In what way could the benefit system be made more autism friendly?


The Department for Work and Pension (DWP) has sent the following message (see below) about the consultation on their new policy proposal (green paper attached).

Let us discuss the impact of proposed changes, like abolishing PIP, on autistic people. In what way the benefit system could be made more autism friendly. Be specific with examples.

You can fill the online consultation survey here:

You can also register for the zoom event as described below.

The green paper has a number of proposals including rolling the PIP into Universal Credit (paragraph 300-303 on page 63) and encourage more disabled people into work (paragraph 311) . What would be the impact on autistic people? What are the barriers? Be specific.

There are interesting questions on employment support, for example,

Consultation question:
• What more could we do to further support employers to improve work opportunities for disabled (autistic) people through Access to Work and Disability Confident?

Our question
  • How can support be personalised, how can Tool Up be used/improved and personalised to help people on ESA to get into work without feeling rushed and forced?
Please leave a comment,

DWP email:

Good afternoon,

The Department for Work and Pensions are holding a Health & Disability consultation event in Bournemouth on Thursday 23rd September.

We are asking for staff at your organisation and your service users who are disabled or have a health condition would be interested in attending an event with us (details below) to tell us their views about the Health and Disability Green Paper which was published last month.

We are really keen to hear from as many people as possible and we would be really grateful if your organisation could encourage your service users to attend or send a representative?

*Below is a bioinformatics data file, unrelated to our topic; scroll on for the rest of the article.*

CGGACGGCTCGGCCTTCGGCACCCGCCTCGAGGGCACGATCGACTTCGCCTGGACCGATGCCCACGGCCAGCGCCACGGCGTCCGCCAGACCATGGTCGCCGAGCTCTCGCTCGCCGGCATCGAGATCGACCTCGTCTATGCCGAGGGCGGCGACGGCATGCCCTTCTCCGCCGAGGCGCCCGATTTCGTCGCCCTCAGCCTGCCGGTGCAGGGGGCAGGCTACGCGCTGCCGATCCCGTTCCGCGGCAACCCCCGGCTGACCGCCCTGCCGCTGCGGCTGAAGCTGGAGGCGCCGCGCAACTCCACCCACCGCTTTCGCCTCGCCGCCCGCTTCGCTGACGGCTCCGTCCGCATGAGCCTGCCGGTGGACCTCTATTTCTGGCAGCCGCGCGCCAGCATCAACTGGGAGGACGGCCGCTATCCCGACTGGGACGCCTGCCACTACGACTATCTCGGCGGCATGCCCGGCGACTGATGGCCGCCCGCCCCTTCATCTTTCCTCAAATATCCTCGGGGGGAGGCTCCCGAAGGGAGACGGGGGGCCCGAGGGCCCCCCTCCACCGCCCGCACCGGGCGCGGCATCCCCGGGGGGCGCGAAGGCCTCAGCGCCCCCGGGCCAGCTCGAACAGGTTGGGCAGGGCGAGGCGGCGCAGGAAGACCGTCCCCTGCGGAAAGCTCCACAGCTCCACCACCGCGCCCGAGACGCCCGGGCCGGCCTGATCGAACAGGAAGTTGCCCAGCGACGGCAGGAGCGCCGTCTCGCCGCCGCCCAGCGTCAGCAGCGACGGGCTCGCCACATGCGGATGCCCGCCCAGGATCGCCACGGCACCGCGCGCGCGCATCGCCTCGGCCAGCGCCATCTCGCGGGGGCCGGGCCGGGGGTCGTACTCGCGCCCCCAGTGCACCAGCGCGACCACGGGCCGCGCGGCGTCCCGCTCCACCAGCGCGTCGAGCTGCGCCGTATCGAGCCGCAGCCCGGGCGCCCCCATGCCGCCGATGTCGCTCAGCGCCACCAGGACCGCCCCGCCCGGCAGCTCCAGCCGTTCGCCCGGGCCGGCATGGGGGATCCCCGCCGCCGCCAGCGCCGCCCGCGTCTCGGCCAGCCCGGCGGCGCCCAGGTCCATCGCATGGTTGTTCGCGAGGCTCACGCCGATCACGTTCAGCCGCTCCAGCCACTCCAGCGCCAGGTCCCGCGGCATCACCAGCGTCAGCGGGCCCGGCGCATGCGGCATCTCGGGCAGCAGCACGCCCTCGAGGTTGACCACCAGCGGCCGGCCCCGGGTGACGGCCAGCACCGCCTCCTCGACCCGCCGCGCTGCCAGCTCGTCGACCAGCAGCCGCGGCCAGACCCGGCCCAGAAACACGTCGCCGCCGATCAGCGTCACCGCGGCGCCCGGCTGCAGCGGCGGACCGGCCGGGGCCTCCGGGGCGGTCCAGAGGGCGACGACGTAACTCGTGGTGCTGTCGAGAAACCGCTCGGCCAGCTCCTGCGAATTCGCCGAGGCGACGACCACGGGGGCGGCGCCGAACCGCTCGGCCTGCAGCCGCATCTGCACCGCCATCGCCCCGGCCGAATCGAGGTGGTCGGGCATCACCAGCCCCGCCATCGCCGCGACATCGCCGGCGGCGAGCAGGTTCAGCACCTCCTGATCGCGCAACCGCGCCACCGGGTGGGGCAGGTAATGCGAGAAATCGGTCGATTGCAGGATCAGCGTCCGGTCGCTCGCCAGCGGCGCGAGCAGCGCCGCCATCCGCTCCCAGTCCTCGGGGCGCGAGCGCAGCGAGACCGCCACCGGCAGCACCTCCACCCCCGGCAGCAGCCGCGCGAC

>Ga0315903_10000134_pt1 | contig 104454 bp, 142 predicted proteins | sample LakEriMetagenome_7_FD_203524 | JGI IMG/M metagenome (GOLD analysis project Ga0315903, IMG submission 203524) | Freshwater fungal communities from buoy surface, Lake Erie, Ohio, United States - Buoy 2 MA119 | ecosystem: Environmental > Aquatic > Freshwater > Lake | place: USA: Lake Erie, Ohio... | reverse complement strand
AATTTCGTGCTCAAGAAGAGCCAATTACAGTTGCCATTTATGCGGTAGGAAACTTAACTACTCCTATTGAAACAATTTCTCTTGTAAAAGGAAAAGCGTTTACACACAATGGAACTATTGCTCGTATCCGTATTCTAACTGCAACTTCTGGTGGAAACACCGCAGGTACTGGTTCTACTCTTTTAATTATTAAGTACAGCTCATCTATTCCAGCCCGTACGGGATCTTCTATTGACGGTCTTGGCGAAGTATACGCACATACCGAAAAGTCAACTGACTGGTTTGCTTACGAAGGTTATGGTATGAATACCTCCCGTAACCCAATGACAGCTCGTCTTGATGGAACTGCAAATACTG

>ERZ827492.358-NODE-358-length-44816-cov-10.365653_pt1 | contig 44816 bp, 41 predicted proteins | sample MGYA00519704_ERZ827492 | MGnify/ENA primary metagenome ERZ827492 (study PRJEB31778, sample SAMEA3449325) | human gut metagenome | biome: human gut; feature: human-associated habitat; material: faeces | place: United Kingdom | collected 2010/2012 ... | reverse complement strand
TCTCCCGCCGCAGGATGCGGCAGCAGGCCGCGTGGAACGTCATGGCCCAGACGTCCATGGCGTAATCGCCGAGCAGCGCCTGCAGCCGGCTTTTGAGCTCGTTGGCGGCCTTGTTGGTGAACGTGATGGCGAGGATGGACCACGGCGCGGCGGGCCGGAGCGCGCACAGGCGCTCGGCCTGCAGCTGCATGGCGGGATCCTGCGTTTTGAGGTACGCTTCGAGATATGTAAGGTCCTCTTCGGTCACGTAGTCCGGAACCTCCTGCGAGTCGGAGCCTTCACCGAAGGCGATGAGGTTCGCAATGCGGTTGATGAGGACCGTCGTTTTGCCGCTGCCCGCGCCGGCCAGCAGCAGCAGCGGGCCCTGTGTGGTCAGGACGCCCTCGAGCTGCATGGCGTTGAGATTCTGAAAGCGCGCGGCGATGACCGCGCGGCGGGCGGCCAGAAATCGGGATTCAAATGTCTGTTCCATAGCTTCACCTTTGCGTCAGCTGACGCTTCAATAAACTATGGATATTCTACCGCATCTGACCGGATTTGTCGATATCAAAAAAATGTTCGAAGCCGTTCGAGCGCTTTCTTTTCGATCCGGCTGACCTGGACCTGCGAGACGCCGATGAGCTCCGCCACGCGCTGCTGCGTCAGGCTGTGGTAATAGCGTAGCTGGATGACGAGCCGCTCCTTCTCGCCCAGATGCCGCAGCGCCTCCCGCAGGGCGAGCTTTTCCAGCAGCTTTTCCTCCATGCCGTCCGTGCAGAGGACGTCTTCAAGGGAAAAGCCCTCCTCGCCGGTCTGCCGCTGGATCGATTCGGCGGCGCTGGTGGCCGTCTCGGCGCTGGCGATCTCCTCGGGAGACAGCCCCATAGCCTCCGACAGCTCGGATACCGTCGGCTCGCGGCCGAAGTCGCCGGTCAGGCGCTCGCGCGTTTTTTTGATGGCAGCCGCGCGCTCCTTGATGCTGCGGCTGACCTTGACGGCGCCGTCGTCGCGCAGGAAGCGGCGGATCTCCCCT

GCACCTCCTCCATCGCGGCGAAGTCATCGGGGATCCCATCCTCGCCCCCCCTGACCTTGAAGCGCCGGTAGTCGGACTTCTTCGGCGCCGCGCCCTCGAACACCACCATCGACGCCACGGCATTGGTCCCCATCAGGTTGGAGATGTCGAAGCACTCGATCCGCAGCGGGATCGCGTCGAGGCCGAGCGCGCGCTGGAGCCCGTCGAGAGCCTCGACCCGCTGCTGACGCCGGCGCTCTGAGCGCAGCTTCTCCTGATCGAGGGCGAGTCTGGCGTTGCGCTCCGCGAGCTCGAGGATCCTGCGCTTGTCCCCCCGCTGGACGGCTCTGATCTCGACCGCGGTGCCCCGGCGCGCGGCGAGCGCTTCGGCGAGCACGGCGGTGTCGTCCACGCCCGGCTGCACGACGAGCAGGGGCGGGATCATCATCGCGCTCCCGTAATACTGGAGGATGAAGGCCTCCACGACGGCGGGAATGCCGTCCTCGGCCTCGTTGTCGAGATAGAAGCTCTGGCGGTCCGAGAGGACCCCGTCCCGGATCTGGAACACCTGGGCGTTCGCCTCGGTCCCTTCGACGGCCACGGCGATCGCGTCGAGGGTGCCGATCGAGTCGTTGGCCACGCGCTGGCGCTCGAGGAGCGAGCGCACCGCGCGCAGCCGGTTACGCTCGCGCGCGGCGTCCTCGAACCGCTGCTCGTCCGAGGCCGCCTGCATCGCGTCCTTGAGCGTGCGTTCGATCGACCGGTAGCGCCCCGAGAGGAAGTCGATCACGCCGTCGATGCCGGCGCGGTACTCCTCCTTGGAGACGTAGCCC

Tickets can be reserved by going on to and searching for “DWP Bournemouth”.

Once you have booked a ticket, you can let us know more about any accessibility needs you may have when attending our event by e-mailing us at: Alternatively, you can e-mail us your name and telephone number, and a member of our team will be happy to contact you to discuss.

Anyone attending in a personal capacity is eligible for £30 in retail vouchers to compensate them for their time, and travel and parking costs are also reimbursed.

Any support you can offer would be greatly appreciated.

Event details:
The Department for Work and Pensions (DWP) has recently published Shaping Future Support: The Health and Disability Green Paper. The Green Paper asks for views on how the Government can help people to live more independently, to stay and succeed in work, and ways we can improve the experience people have of the benefits system.

The Green Paper, along with accessible versions and a link to the consultation site, is now available on

You can also see it attached.

The content of the Green Paper was shaped by conversations we have had with disabled people, people with health conditions, and their representatives, in a series of events running up to publication.